by Ashley Newton PT, DPT
“Draw the belly button into the back body”, “lift the abdominals up from the pubic bone”, “hold your core strong”, “stitch the belly in”. These cues for the abdominals can be confusing! Need some clarity on how to effectively utilize your abdominals in your yoga practice? Keep reading to get insight into how to optimize this part of your core!
Our abdominal wall is composed of layers of musculature. Some muscles are oriented closer to the surface (superficial) while others are deeper and attach to our spine. The deepest layer of musculature is the transversus abdominis. The fibers of transversus abdominis attach to the ribs, iliac crests (top of the hip bones), and pubic bone; they ultimately wrap around the abdomen to the back, creating a muscular ‘corset’. The transversus abdominis supports our abdominal contents, assists in expiration and defecation, and supports the lower back. Transversus abdominis has an important role in postural control where it contracts prior to a pre-planned movement. Meaning, if you are going to reach for a can on a shelf, the transversus abdominus will contract prior to that movement in order to stabilize the trunk. It has been established that in instances of pain, activation of transversus abdominis is delayed. When muscle firing is delayed, our body finds other ways to stabilize the trunk. However, these muscle substitutions are not designed to stabilize the trunk. Thus, the tissues can become overloaded by essentially having to do a job they were not designed to perform. This can play a role in future pain and dysfunctional movement.
When transversus abdominis is doing its job, there is a lifting and drawing in of the abdominal tissues. In this instance, we stand taller and our backs and pelvic organs are adequately supported. This is the “Triple S” posture we talk about in LYT! Sounds easy enough, but there are a couple things to look out for to ensure that the abdominals are contracting in harmony.
One of the more common things I see as a PT is ‘abdominal coning’. Abdominal coning occurs when the rectus abdominis fires without co-activation of transversus abdominis. When the rectus abdominis is contracting without the stability provided by transversus abdominis, the abdomen will protrude down its center in a conical shape. We can think about coning as an energy leak where the pressure in the abdomen is not contained and supported by the deep core musculature. Thus, it leaves through the path of least resistance at the linea alba (a fibrous line that connects the rectus abdominis in the midline of the abdomen).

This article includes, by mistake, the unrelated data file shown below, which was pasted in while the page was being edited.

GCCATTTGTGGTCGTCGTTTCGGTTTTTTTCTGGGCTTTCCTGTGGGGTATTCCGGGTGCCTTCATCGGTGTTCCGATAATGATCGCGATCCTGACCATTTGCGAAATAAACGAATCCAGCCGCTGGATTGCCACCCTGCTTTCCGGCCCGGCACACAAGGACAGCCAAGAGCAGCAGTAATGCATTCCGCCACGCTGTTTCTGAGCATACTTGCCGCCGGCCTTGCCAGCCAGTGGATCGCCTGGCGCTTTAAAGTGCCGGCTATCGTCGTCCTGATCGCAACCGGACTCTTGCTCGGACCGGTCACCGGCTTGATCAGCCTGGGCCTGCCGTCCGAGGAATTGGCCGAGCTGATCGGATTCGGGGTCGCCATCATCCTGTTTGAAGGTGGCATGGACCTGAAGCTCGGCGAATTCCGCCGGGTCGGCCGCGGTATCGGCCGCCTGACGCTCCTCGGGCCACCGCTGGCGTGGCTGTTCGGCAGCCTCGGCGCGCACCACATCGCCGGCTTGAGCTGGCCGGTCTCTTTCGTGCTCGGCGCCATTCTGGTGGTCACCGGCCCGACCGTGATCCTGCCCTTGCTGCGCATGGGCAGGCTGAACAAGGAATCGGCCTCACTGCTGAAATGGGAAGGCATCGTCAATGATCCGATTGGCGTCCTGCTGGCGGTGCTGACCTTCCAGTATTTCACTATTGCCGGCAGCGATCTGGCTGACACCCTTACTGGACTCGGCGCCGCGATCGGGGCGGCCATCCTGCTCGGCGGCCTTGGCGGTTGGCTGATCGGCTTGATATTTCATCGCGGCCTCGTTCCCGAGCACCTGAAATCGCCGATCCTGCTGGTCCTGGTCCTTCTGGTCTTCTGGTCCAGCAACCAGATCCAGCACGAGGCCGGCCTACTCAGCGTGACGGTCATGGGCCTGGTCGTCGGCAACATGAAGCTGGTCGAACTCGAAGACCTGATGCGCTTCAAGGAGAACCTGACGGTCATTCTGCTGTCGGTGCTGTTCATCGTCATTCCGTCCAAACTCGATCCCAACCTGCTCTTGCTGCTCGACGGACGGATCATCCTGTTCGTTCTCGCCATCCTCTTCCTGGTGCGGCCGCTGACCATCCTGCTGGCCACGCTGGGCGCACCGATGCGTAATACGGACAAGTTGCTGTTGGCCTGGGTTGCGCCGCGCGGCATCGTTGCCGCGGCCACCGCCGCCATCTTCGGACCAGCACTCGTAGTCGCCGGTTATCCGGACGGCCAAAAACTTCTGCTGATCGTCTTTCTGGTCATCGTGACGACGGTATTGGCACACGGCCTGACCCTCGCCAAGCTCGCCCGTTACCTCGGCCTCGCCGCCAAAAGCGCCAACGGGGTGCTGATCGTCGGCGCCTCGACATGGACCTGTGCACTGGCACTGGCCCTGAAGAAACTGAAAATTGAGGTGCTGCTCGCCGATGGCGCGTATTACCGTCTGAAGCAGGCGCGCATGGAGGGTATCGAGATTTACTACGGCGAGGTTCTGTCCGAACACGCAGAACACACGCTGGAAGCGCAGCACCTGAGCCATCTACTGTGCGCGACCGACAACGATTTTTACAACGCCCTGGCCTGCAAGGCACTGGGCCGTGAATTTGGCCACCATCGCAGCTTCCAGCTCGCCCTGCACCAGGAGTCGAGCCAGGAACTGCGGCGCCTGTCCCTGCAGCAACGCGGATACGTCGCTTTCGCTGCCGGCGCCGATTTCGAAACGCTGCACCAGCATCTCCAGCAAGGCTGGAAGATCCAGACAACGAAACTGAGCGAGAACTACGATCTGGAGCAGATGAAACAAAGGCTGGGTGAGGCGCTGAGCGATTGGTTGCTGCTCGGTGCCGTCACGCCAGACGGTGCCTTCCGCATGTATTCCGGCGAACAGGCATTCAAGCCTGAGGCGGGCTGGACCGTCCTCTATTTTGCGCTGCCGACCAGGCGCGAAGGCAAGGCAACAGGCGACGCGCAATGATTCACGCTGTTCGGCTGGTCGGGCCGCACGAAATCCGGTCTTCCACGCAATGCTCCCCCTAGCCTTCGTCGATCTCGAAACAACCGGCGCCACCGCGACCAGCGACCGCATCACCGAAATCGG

**PT TIP**: If you notice the midline of your abdomen coning in your yoga practice, focus on the following:
1) Maintaining Triple S during Exercise: Skull aligns with Scapula that aligns with Sacrum.
2) Exhaling through the Mouth: As you move, think about the lower abdomen deflating as the belly button draws up into the rib cage. Exhaling through the mouth when you move will prevent breath holding and ultimately recruit the abdominals.
3) Avoid gripping in your low belly: When you maintain neutral posture and exhale with control, you generate tension in the lower abdomen. Maintain that tension as you move during yoga postures. Avoid gripping in the side waist or attempting to maximally contract the abdomen to stabilize yourself. Rather, think about the belly button gently scooping up toward the ribs to contract transversus abdominis. This creates a flattening of the low belly. Maintain that tension while continuing to breathe into the rib cage.
Another common abdominal substitution is external oblique over-utilization. The external oblique musculature is more superficial than the transversus abdominus. Its actions include trunk movements such as rotation and flexion as well as playing a role in breathing and defecation. If the external oblique is doing too much without the assistance of the transversus abdominis, the sides of the abdomen cinch in, and the tissues below the belly button dome upward.
**PT TIP**: To avoid abdominal doming in your yoga practice, try the following:
- When you exhale, place one hand on the low belly and lightly draw the tissues upward to feel the tension created by that lift. This helps you to orient the pelvis to neutral posture and ultimately the ‘Triple S’ posture.
- Notice Belly Button Movement: The belly button draws up toward the rib cage and the lower portion of the abdomen deflates/flattens when you use transversus abdominis. Use a mirror to watch yourself breathe and gently draw the tissues up from the pubic bone to feel the transversus abdominis contract when exhaling.
The abdominal wall is truly multi-layered with the deepest of the musculature keeping us upright, breathing well, and supporting our organs. It is important to be able to use this muscle without overly tensing other muscles so that our bodies are able to move through space without pain or maladaptive movements that can lead to issues in the future! If you have issues such as pain, urinary leakage, constipation, abdominal scarring, and/or abdominal coning or doming, it may be useful to contact a pelvic floor physical therapist to assess the abdominals along with other muscles of the core to ensure they are working together for safe, pain-free movement!
I am excited to share tips and education with you in LYT newsletters to come! Follow me on Instagram @ashleynewton_dpt and @activcoreprinceton_pelvic for weekly content on the pelvic floor, nervous system, yoga, and wellness!